There is the source of our disagreement. The way I see it, whether a show is Canadian has nothing at all to do with where it was filmed. Canada is a good place to film stuff because of the cheep dollar and the existing studios, so many American (and European) shows and movies are filmed here. But a Canadian studio does not implant any Canadian qualities into a show made entirely by Americans and whose story is set in America. At the same time, I agree with you about Doctor Who; just because a Canadian corporation helped fund it doesn't make it Canadian either. When I came to this list looking for Canadian sci-fi, I was looking for a list of shows with some kind of Canadian content meaning either it:
  1. took place in Canada and/or was about Canadian characters, or
  2. had significant creative input by Canadians, especially the creators and the writers, but also the actors and artistic production staff.
I'd bet that many people are coming to this article looking for the same thing that I was. I would suggest moving this list to Science fiction filmed in Canada, as that would better reflect its content. This page should thereafter be limited to science fiction with Canadian content. I can think of two ways of determining that list:
  1. Limit it to shows that list Canada as one of the countries of origin on IMDb. That site does a good job of weeding out shows like Sliders and Doctor Who as being not Canadian.
  2. Only list shows that qualify as Canadian content under Cancon laws.
--Arctic Gnome 02:02, 21 December 2006 (UTC)
I don't agree with your definition. It's Canadian if Canadians made it in Canada. The same argument that makes Doctor Who not Canadian just because it happens to have a lot of Canadian finance makes many shows not really American despite having some American production company involved from a distance.
I agree that IMDB is reasonably authoritative, and that the credits of the works themselves (which generally indicate Canadian federal or provincial government participation) are good evidence of something being Canadian, and that a work lacking these elements would need other evidence to be included in the list. But I don't agree that an exclusionary approach is informative. A show can be both Canadian and American. Sliders was, in fact, filmed extensively in Canada. As this is a Canadian subject I would use a Canadian definition, which is that if it is produced by Canadians in Canada it is Canadian. This is relevant: people in the business refer to these pages, and knowing who is doing the work helps people understand the industry. Battlestar Galactica and Stargate are part of the industry today in Vancouver, and that's relevant to people who want to understand Canadian science fiction. People, ideas, and themes will creep into a show; if you listed to DVD commentaries it becomes clear how the surrounding neighborhood and the details of actors' and production crews' ordinary lives affects what happens on set. One can't come to a complete understanding of Canadian media science fiction without knowing about these interconnections. This is particular relevant for shows filmed in a space or fantasy setting.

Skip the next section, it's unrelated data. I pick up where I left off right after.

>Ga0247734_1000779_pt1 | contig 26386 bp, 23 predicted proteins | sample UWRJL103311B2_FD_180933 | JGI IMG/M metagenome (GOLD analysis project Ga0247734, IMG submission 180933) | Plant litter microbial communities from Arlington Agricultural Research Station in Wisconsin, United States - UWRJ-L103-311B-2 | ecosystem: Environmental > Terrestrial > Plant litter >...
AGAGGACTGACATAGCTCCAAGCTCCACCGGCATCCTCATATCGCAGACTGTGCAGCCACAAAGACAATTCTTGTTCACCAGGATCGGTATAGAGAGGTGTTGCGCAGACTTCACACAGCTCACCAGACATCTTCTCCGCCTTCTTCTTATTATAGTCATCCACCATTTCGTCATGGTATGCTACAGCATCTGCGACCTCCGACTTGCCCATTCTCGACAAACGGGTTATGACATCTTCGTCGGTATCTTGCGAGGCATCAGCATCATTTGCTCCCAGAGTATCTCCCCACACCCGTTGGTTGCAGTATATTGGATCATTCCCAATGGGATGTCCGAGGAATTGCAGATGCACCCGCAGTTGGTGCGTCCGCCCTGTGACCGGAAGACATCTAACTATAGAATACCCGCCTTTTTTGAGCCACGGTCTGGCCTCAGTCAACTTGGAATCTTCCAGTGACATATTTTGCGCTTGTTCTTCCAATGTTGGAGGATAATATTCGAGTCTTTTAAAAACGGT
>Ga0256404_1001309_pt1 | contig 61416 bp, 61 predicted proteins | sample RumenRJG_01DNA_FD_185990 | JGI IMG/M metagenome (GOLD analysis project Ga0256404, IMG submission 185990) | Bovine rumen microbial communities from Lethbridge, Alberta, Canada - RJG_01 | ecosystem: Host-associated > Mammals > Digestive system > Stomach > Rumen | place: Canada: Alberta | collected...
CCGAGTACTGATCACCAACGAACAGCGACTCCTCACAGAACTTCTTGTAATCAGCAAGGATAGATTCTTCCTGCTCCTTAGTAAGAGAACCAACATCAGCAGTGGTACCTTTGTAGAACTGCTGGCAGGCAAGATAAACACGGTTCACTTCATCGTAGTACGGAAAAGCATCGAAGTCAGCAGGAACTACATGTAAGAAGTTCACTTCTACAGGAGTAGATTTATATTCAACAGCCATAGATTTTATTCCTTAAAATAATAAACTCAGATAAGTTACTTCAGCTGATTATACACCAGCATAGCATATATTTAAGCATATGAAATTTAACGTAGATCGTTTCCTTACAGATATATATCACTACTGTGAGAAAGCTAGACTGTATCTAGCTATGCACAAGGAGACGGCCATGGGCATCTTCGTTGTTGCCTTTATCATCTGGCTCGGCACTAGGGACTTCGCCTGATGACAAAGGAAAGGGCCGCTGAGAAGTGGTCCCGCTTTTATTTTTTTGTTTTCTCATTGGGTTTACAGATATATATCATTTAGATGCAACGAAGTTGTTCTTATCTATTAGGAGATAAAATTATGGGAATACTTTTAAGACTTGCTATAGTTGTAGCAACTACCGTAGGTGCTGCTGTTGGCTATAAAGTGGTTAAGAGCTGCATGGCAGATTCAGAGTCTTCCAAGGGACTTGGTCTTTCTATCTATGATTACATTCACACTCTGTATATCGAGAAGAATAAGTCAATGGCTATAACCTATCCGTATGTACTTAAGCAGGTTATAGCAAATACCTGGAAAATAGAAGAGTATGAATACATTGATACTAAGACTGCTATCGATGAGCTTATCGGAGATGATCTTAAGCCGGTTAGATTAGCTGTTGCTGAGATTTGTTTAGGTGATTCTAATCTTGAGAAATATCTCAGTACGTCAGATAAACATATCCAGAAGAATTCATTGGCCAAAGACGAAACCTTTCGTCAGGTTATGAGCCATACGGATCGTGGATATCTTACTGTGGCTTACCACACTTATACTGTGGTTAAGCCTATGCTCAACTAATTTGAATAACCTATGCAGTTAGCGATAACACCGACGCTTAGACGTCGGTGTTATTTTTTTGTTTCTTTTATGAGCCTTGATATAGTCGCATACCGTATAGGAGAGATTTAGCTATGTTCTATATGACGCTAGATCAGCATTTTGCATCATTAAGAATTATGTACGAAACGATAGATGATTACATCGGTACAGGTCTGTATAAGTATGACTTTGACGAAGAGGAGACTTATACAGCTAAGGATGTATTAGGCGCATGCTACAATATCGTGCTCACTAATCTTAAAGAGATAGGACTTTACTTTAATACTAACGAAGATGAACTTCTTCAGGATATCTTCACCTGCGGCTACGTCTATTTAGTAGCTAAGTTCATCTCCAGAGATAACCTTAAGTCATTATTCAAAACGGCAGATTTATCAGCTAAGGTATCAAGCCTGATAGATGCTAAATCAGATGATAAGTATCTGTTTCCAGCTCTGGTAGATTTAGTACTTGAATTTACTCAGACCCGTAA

I agree that this article is too media focused. When someone has free time the literary aspects of Canadian SF should be expanded, and perhaps the media aspects could be mostly removed to a separate article. Avt tor 16:30, 22 December 2006 (UTC)
I know that there are people out there who want so see a list defined like you did, that’s why I suggested the creation of Science fiction filmed in Canada and linking this site to it. I know that I’m not the only person who will find this list misleading as is. I’ve taken a couple university courses on Canadian media, and when my professors talk about “Canadian shows” they always mean “shows with mostly Canadian creative input”. If we want to by the most useful to the greatest number of people, we should have two lists. I see no downside in giving people a choice of which list to read, remember that Wikipedia is not paper. --Arctic Gnome 17:29, 22 December 2006 (UTC)
I don't understand two lists. The criteria used by the Canadian science fiction awards are simple: awards created by Canadians and released in Canada are eligible for Aurora awards. ("Canadians" further being defined as Canadian citizens and residents.) That's the definition Canadians would use. Most Canadian authors are published by American publishers, but Canadians still consider these works to be Canadian; similarly, immigrants to Canada (like Spider Robinson) or Canadians living elsewhere (like Gordon Dickson) are also considered Canadian. In fact the science fiction public library in Toronto, the Merril Collection, is named for Judy Merril, an American author who came to Canada in 1969. Works don't have to be subsidized to be Canadian and not every eligible work would apply for government subsidy. Works that are subsidized are merely a subset of Canadian culture. Your definition only describes a subset and should not be represented as the totality of Canadian SF in media. Avt tor 04:28, 24 December 2006 (UTC)